TopGear drives the new Audi RS4
A practical estate with four-wheel-drive. And a 450bhp V8 that revs to 8,500rpm. Tom Ford reports...
A fast Audi Avant. There's a joke about a surprised Labrador coming somewhere in here isn't there?
If we were sticking to the script, then yes. We'll see. The RS4 Avant is only coming in this estate form this time (last generation also included a saloon and a convertible), ostensibly because Audi doesn't see the point when the RS5 Coupe/convertible deal with the kind of issues that those customers might face. It gets a single-frame front grille, the shiny new headlights from the recent facelift, bumper tweaks front and back, side skirts and rather lovely squarish-squircle arches so beloved of Audi RS fans. It's subtle like it should be, but tough. Got some punch too: it may be a practical estate, but it's a practical estate with a naturally-aspirated V8 that revs to 8,500rpm, hits 100kph in 4.7 and 250 or 280kph top end depending on which limiter you pay for.
That's quick. I guess we're talking Quattro four-wheel drive to make it work?
Yup. As you might have guessed the RS4 is more of the same from the RS brand, so you get all-wheel drive with a basic 40/60 torque split front to rear. Get slip from either end and up to 85-percent of the shove can be shovelled to the rear wheels, or up to 70-percent to the front. There's also a sport differential that allows torque-vectoring across the rear axle - which also operates when you come off the throttle - so you get a measure of self-steering dynamics if you're on a surface with varying grip levels. It works. Grip is huge - especially in steady-state, long corners, and you can make it oversteer if you so wish. Well, a bit. It's a bit understeery if you just lob it too-fast into a corner, but hey-ho - you expected that, right?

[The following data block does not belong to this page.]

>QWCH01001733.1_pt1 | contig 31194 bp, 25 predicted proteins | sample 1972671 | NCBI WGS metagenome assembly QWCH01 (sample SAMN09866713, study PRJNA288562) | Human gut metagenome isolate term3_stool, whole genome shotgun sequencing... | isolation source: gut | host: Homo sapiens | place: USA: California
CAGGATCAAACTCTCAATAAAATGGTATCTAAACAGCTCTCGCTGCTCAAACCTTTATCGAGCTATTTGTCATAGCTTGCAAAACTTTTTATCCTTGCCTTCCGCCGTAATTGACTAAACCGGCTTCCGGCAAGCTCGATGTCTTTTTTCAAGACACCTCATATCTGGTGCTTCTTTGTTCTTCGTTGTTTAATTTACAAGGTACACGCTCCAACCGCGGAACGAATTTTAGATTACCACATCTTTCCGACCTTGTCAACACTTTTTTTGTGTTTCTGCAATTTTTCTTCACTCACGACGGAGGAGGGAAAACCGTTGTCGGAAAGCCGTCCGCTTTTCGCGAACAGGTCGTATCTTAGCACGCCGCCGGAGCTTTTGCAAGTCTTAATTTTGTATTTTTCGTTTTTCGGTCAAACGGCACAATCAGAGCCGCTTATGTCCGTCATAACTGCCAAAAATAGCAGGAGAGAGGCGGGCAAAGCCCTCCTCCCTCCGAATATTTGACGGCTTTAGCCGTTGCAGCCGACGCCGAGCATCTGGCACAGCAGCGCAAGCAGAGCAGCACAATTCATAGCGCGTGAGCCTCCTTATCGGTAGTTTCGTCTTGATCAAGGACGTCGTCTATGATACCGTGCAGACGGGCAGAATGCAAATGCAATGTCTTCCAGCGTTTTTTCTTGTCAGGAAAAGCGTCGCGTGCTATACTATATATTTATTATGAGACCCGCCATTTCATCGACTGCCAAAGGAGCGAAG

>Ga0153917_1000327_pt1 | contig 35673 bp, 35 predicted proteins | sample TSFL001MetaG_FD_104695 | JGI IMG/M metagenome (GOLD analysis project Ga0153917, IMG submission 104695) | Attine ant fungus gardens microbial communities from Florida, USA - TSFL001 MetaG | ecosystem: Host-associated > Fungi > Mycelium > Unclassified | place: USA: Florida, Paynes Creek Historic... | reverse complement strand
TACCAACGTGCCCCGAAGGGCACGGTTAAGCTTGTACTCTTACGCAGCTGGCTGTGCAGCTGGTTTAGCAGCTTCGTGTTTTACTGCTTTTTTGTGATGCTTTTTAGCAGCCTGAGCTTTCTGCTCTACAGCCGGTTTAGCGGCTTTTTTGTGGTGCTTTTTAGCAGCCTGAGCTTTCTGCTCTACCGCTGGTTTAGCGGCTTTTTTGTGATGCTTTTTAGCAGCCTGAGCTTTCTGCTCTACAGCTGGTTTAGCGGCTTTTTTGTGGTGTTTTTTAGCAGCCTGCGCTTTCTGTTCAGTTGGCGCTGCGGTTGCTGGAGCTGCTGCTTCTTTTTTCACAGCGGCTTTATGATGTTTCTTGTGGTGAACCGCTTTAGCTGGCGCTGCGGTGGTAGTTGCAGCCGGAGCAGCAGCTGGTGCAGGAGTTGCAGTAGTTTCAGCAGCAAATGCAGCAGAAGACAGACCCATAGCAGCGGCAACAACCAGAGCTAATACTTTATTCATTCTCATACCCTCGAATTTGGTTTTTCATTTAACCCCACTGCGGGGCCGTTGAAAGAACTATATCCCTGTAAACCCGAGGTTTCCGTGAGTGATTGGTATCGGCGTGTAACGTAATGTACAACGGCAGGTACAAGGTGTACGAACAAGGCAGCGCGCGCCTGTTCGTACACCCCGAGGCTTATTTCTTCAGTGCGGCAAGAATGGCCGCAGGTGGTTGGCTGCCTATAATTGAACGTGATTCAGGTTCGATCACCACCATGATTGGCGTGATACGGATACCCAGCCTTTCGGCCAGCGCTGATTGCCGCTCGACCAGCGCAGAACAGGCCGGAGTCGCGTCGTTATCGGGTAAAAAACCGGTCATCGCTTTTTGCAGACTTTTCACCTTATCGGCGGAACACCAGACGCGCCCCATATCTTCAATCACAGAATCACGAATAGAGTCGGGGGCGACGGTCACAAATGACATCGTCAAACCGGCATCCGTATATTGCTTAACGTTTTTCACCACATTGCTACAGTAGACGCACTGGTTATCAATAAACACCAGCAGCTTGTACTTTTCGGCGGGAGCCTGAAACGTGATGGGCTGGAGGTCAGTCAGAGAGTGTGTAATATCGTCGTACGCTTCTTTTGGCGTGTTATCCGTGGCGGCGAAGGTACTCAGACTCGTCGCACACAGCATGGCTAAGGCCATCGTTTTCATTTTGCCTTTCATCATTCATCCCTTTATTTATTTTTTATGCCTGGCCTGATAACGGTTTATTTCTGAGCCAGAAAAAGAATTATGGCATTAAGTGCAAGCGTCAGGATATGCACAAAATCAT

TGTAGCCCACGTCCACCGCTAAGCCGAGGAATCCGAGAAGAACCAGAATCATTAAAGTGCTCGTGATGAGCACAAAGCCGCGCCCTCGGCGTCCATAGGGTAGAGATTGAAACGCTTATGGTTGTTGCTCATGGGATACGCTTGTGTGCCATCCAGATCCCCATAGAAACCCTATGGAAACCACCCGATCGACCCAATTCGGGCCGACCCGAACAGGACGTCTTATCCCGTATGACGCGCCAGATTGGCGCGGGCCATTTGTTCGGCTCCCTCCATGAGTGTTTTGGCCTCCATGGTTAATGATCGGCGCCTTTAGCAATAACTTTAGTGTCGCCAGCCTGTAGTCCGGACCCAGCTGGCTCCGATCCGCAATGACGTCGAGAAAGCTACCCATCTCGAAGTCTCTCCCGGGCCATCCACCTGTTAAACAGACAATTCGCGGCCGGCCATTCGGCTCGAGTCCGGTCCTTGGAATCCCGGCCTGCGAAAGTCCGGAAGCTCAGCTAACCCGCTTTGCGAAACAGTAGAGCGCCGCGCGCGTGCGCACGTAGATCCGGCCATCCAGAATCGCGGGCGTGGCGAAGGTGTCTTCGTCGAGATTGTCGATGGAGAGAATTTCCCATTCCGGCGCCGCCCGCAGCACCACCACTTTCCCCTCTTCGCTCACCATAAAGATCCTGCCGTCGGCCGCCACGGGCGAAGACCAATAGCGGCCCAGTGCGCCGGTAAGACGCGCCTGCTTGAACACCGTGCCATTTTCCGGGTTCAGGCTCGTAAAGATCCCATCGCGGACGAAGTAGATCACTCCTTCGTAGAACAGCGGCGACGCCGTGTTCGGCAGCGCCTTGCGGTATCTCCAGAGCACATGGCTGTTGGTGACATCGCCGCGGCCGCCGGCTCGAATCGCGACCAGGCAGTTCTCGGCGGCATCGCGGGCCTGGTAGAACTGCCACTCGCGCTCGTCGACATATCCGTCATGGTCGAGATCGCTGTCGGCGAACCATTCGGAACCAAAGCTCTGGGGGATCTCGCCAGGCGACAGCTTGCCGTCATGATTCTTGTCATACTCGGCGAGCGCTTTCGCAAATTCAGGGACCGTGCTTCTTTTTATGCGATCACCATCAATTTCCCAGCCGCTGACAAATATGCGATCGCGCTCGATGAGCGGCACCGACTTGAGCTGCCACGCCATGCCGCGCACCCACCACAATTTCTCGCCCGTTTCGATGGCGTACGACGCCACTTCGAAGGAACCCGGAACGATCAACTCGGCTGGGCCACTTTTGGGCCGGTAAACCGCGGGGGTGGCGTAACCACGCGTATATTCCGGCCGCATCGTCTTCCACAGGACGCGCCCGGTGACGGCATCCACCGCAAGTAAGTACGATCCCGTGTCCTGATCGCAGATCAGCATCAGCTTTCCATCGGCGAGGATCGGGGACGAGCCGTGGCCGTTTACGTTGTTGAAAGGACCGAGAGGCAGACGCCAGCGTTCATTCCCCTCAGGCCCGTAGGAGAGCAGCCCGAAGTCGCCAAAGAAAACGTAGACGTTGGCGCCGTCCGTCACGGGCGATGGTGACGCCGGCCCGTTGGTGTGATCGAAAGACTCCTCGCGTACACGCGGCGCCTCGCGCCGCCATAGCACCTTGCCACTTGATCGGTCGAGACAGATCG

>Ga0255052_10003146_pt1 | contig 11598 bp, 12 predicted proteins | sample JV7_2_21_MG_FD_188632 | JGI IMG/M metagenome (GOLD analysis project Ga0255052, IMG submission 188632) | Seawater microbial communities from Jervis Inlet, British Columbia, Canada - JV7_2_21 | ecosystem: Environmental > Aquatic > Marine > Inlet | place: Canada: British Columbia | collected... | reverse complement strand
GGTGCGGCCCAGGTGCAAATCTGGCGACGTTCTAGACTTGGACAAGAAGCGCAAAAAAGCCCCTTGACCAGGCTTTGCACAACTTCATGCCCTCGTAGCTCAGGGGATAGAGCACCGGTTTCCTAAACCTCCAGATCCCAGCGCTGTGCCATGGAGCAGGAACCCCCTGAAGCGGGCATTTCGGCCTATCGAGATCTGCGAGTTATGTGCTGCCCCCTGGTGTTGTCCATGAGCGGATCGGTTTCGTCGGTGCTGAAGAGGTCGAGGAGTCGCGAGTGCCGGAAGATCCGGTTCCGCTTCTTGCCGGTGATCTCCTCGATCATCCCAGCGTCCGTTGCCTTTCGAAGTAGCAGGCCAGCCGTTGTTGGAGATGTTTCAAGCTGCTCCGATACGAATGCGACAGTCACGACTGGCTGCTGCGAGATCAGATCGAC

Manual or auto? Which to choose?
You can't. Choose, that is. The RS4 comes only with a re-jigged version of Audi's ‘S Tronic' dual-clutch gearbox with little paddles behind the wheel. It's great in auto, fun-ish in manual mode (paddles or sequential lever) and blips the throttle on downshifts. It also gets launch control, which is a reliable way of kicking sand into the face of hot hatch owners without actually needing to be very good at driving.
Bet it sounds good though, because RS cars always do...
Pleasingly, rev this thing hard and it sounds ace. Not quite as deep and thrumbly as the old RS6, but once the exhaust flaps have flopped open, a raspy bellow that chuckles through the exhaust on the overrun. It's lovely. Sounds best through the optional sports exhaust - it's the one with the black tips to the tailpipes.
And that engine?
Is... interesting. Now that this car only comes as an estate/Avant, you start to question the relevance of a super-high-revving V8. One of the few cars that feels, oddly, like it could do with a turbo to give it some real depth of shove lower down the rev-band. Max torque is at a relatively high 4-6,000rpm (when a diesel engine has usually dropped off), and max power is way, way, way up at 8,250rpm (redlined at 8,500rpm), so the delivery is strange in what is a big - 1,795kg - estate. You really have to hammer the shenanigans out of it to get it to go. Fast as flip when you do, but crikey, it takes some working.
Carbon brakes save a bit of weight (4.5kgs) but probably aren't worth it for the road. The ‘Sport Package' offers Dynamic Ride Control, dynamic steering, a sports exhaust and 20-inch rotor alloys. That's definitely worth it - option all the bits individually and it saves you quite a lot of money. I liked the sports seats. Everything else was just very... black. Other stuff? Everything you can get in any other Audi saloon, you can get in here.
4,163cc V8, 450bhp@ 8,250rpm, 430Nm@4-6,000rpm, 0-100kph in 4.7 seconds, 250/280kph top speed (limited/higher limiter), 11.2kpl (combined), 249g/km, weight: 1,795kg